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Democrats seek to take Ohio House
Voter anger on union-limiting law sparks move
COLUMBUS, Ohio — Unionized teachers, local government officials and veterans are among public workers running for office in an effort by Ohio Democrats to take control of the state House after a successful fall campaign to repeal a collective bargaining overhaul championed by Republicans.
Without the option of a gubernatorial recall like Wisconsin’s, a 2012 takeover of the Ohio House, where Republicans hold a 19-seat advantage, is Democrats’ best next step for capitalizing on voter anger over the union-limiting law.
Taking control of the Ohio Senate, which is about two-thirds Republican and has been in GOP hands since 1985, is a long shot for Democrats. But House control would give them the ability to block bills supported by Senate Republicans and Republican Gov. John Kasich.
The union-limiting bill that’s fueling the effort was lauded by its backers as a tool for local governments to control costs, but it prompted weeks of Statehouse protests, rallies and parades drawing thousands of opponents. The measure would have affected more than 350,000 teachers, police, firefighters and other government employees. After a $30 million campaign, 60 percent of voters rejected it in November.
Now, Democrats are fielding candidates in almost all 99 Ohio House districts - even the reliably Republican ones - a rarity not seen for almost 20 years. About 20 of their candidates belong to unions.
“The GOP’s partisan agenda is out of touch, which is why their top legislative priority … was soundly rejected in Republican districts across the state,” said state Rep. Jay Goyal, co-chairman of the House Democratic Caucus Campaign.
Lawmakers need to focus on creating jobs to strengthen the middle class, Mr. Goyal said, and returning the House to Democratic control is the only way to stop what he calls the Republicans’ “anti-middle-class agenda.”
Recalling Mr. Kasich, who is less than a year into a four-year term, is not an option under the state’s constitution. Last week, Democrats tried in a legislative maneuver to insert language into a bill moving through the Ohio House that would have allowed a gubernatorial recall, but Republicans blocked it.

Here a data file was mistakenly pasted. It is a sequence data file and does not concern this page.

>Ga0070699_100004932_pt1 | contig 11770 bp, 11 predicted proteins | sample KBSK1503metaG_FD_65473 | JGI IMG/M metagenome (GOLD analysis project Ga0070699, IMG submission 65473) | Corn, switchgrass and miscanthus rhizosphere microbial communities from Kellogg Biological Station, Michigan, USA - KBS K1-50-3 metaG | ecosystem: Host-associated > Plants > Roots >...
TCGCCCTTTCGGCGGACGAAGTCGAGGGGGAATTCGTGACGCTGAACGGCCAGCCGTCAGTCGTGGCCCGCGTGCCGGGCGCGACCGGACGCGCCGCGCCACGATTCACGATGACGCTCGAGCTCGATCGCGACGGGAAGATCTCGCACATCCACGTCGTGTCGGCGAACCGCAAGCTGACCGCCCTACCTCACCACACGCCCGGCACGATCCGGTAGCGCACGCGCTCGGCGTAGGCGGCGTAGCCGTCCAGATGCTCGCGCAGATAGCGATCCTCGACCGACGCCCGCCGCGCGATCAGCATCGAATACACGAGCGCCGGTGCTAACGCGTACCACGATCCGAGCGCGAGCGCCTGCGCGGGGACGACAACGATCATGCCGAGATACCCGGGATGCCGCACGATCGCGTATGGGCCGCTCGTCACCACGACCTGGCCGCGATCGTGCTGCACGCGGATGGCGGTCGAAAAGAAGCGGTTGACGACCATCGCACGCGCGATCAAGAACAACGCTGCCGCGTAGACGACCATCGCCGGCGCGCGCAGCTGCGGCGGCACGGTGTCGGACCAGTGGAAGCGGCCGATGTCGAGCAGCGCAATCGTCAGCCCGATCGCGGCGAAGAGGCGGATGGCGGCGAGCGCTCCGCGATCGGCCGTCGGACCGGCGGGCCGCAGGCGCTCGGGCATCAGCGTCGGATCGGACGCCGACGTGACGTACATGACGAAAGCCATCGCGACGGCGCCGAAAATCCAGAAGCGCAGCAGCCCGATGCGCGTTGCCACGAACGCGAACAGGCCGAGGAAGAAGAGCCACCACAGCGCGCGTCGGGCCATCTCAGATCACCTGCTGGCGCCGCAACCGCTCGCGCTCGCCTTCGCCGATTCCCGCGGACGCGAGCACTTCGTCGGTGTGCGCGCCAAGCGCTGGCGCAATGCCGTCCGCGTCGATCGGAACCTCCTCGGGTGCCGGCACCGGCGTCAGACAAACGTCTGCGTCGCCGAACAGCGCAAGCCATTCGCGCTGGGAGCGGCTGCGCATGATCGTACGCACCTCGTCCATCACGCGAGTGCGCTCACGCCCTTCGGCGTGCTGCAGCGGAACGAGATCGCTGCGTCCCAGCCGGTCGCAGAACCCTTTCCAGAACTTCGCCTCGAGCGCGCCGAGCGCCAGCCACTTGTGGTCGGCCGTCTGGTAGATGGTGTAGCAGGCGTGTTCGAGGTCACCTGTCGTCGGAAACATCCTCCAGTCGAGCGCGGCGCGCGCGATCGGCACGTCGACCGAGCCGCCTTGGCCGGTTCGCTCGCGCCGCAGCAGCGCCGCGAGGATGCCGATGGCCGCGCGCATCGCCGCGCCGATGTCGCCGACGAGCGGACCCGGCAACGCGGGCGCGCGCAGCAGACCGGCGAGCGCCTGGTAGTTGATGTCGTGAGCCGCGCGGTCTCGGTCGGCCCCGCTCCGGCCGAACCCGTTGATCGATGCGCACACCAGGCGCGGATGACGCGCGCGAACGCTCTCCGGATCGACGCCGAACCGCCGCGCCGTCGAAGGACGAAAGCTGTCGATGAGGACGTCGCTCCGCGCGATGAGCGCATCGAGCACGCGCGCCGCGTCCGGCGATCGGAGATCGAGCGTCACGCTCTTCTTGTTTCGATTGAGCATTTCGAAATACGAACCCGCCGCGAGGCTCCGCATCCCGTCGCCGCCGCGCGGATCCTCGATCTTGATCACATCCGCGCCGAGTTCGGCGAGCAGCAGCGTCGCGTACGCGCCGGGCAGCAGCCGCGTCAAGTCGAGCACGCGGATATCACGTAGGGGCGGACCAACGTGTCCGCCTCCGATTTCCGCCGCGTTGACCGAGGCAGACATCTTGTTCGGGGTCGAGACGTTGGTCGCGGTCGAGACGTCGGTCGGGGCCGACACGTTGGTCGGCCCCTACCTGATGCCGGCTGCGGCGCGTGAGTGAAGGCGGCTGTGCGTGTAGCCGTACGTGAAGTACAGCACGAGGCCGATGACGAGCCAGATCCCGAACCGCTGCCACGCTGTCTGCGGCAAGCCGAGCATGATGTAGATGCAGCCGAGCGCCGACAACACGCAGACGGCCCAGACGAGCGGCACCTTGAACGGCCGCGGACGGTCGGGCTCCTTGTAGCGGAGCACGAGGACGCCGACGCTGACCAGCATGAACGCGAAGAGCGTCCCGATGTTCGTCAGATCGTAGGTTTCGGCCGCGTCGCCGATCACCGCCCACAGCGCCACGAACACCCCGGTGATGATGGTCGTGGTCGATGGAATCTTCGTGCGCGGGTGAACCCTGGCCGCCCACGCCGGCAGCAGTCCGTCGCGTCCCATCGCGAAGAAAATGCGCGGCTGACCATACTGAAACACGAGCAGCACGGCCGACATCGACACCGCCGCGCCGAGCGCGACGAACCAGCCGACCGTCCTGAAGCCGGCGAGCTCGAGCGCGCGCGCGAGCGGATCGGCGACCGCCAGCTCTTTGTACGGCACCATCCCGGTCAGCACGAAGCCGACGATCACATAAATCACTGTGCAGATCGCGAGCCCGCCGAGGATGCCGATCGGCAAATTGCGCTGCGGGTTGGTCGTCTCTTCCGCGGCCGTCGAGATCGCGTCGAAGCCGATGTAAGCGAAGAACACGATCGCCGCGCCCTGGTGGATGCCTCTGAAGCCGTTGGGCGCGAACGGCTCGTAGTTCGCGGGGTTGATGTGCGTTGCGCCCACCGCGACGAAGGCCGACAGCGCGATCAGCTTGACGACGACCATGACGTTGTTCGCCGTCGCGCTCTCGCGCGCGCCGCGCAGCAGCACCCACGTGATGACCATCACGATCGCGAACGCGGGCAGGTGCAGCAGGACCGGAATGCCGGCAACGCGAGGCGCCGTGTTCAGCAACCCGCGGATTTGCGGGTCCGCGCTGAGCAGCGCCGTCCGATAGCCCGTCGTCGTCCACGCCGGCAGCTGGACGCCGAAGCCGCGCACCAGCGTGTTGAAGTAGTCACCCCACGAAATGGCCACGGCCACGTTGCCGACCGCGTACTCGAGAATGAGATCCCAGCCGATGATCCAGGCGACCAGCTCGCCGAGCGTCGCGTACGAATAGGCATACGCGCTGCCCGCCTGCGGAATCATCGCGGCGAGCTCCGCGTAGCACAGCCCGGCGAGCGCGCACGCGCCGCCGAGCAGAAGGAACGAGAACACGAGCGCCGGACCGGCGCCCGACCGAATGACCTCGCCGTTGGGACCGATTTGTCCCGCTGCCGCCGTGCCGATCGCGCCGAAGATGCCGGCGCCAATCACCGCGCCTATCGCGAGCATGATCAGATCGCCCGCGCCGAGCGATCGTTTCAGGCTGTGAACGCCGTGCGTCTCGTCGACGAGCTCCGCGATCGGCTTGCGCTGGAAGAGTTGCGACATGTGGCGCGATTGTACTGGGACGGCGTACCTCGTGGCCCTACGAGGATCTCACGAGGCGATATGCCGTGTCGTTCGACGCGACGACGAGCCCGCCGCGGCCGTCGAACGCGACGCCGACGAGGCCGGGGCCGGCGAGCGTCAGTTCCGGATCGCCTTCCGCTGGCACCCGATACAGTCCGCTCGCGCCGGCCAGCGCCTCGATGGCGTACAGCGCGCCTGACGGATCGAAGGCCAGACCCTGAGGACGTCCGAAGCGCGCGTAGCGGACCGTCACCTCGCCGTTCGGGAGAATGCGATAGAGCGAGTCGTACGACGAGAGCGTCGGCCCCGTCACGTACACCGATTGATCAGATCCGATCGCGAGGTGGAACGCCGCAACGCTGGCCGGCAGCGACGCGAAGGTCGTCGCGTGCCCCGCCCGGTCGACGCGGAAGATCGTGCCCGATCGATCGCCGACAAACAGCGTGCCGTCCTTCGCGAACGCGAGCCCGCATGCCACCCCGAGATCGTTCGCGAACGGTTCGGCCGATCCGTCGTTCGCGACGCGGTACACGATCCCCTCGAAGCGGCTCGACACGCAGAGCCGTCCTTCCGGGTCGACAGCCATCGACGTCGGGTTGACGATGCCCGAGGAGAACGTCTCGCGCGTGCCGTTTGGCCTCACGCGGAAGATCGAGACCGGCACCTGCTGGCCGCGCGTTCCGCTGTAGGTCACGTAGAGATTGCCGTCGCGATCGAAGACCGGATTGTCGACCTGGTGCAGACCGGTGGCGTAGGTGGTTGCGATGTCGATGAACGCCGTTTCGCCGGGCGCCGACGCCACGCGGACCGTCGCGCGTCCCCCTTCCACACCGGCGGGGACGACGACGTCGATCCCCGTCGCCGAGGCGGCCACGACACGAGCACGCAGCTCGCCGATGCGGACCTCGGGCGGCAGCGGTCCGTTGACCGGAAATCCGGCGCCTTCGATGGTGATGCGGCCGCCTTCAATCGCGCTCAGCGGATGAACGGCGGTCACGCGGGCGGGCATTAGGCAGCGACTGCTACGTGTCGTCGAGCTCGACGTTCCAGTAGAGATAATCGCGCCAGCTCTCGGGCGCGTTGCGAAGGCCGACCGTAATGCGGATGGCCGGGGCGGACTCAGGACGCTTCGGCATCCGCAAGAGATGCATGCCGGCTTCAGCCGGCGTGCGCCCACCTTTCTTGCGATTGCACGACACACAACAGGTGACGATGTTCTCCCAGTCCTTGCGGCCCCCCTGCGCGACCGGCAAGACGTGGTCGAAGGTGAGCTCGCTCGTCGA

Ohio Republicans are trying to counter the takeover attempt by Democrats with their own slate of House candidates, including the president of a local manufacturing company, a restaurant owner, school board members, a former teacher, and a member of the NAACP and National Urban League boards.
“The House Republican Caucus has demonstrated that we can and will do what is necessary to put Ohio back on the right track, and our candidates want to be a part of our effort to continue rebuilding Ohio,” said state Rep. Matt Huffman, who chairs the Ohio House Republican Organizational Committee.
Democrats’ slate includes 10 teachers and five former state lawmakers, including state Democratic Chairman Chris Redfern - a former state representative who has been among Mr. Kasich’s most outspoken critics.
Retired high school government teacher Jeff Bunck said the Republican attempt to thwart collective bargaining sparked his decision to run for a seat in the Ohio House against a GOP incumbent in suburban Toledo. The debate will still be fresh in the minds of voters next year, he said.
“It will level the playing field a whole lot even in gerrymandered districts like the one I’m running in,” said Mr. Bunck, who’s 59 and never run for office before.
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